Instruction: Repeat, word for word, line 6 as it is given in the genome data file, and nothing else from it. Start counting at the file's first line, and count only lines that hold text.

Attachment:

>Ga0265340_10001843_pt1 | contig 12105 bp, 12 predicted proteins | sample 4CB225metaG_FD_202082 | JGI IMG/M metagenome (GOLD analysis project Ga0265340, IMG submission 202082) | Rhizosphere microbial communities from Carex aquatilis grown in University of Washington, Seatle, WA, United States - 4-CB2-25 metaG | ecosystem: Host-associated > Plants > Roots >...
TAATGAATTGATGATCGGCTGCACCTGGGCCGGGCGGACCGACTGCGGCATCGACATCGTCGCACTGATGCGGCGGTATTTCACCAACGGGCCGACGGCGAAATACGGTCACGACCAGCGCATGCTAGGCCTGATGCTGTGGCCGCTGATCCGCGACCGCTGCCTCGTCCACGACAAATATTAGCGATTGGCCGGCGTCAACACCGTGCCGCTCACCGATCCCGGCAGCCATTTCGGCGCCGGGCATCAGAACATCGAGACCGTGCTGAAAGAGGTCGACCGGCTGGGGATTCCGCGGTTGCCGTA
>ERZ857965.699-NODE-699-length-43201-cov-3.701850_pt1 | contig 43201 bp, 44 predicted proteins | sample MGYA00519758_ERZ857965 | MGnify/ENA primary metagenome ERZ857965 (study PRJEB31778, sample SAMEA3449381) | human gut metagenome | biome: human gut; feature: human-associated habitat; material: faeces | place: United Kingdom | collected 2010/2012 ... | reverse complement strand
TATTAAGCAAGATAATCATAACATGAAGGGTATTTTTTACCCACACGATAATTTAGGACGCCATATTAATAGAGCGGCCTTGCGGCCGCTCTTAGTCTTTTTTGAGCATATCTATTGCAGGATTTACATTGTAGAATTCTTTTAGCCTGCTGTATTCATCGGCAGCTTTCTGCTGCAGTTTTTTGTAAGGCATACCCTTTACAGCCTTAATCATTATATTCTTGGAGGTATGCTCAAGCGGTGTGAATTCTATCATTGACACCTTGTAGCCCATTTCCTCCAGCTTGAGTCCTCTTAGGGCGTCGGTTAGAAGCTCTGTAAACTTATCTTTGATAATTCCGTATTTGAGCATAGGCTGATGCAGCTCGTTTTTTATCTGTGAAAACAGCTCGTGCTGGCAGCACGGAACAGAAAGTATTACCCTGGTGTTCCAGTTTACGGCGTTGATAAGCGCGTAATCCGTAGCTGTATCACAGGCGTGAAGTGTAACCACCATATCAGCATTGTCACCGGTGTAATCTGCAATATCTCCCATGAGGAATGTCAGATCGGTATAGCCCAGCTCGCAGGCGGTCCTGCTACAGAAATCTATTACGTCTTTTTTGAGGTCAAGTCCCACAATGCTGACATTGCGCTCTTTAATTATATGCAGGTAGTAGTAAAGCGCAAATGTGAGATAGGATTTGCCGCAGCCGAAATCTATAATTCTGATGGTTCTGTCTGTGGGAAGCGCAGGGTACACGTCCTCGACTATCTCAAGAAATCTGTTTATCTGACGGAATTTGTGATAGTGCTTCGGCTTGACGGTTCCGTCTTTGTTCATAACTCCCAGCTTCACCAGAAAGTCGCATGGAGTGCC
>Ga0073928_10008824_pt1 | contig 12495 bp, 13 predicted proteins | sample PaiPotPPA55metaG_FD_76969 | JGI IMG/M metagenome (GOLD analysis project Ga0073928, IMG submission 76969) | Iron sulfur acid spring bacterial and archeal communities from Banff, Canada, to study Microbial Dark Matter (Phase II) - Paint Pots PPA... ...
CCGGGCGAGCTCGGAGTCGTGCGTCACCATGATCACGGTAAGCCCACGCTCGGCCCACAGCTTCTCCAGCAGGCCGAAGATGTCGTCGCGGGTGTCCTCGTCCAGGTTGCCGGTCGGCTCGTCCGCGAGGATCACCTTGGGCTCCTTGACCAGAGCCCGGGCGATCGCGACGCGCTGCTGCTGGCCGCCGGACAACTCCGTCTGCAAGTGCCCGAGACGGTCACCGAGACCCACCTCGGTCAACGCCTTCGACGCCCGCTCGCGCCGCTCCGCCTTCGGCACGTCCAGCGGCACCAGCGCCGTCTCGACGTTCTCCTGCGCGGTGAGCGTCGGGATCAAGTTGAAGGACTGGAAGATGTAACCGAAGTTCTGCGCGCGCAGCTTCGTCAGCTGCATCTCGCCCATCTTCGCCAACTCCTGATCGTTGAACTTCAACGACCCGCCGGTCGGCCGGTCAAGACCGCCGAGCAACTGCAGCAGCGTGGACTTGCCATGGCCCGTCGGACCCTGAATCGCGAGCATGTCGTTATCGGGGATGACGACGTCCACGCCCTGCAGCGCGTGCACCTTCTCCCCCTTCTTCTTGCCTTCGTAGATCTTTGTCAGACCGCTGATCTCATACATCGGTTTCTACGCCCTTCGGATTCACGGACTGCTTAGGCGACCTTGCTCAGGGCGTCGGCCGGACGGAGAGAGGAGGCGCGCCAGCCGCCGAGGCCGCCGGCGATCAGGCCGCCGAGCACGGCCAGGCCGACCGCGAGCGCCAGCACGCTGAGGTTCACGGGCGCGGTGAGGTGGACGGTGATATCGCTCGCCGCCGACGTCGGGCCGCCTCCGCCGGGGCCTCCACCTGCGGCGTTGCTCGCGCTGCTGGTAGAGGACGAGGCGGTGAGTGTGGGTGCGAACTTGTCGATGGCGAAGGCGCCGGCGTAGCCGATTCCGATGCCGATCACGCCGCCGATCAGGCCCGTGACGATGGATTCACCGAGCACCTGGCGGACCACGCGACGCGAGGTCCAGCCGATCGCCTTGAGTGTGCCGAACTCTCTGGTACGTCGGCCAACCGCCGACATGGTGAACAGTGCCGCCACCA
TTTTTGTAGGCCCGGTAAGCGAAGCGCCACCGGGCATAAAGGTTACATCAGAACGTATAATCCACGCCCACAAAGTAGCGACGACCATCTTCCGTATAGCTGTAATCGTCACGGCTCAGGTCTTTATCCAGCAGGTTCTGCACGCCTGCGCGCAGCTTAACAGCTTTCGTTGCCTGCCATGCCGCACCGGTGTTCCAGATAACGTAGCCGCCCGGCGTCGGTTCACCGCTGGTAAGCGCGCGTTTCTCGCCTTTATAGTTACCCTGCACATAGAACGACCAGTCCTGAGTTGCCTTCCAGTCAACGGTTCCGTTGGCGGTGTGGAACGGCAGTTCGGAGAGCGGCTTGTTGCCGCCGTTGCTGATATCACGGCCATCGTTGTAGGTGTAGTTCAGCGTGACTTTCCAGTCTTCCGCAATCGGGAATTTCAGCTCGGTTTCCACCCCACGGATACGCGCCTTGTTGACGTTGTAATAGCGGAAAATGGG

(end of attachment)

CCGGGCGAGCTCGGAGTCGTGCGTCACCATGATCACGGTAAGCCCACGCTCGGCCCACAGCTTCTCCAGCAGGCCGAAGATGTCGTCGCGGGTGTCCTCGTCCAGGTTGCCGGTCGGCTCGTCCGCGAGGATCACCTTGGGCTCCTTGACCAGAGCCCGGGCGATCGCGACGCGCTGCTGCTGGCCGCCGGACAACTCCGTCTGCAAGTGCCCGAGACGGTCACCGAGACCCACCTCGGTCAACGCCTTCGACGCCCGCTCGCGCCGCTCCGCCTTCGGCACGTCCAGCGGCACCAGCGCCGTCTCGACGTTCTCCTGCGCGGTGAGCGTCGGGATCAAGTTGAAGGACTGGAAGATGTAACCGAAGTTCTGCGCGCGCAGCTTCGTCAGCTGCATCTCGCCCATCTTCGCCAACTCCTGATCGTTGAACTTCAACGACCCGCCGGTCGGCCGGTCAAGACCGCCGAGCAACTGCAGCAGCGTGGACTTGCCATGGCCCGTCGGACCCTGAATCGCGAGCATGTCGTTATCGGGGATGACGACGTCCACGCCCTGCAGCGCGTGCACCTTCTCCCCCTTCTTCTTGCCTTCGTAGATCTTTGTCAGACCGCTGATCTCATACATCGGTTTCTACGCCCTTCGGATTCACGGACTGCTTAGGCGACCTTGCTCAGGGCGTCGGCCGGACGGAGAGAGGAGGCGCGCCAGCCGCCGAGGCCGCCGGCGATCAGGCCGCCGAGCACGGCCAGGCCGACCGCGAGCGCCAGCACGCTGAGGTTCACGGGCGCGGTGAGGTGGACGGTGATATCGCTCGCCGCCGACGTCGGGCCGCCTCCGCCGGGGCCTCCACCTGCGGCGTTGCTCGCGCTGCTGGTAGAGGACGAGGCGGTGAGTGTGGGTGCGAACTTGTCGATGGCGAAGGCGCCGGCGTAGCCGATTCCGATGCCGATCACGCCGCCGATCAGGCCCGTGACGATGGATTCACCGAGCACCTGGCGGACCACGCGACGCGAGGTCCAGCCGATCGCCTTGAGTGTGCCGAACTCTCTGGTACGTCGGCCAACCGCCGACATGGTGAACAGTGCCGCCACCA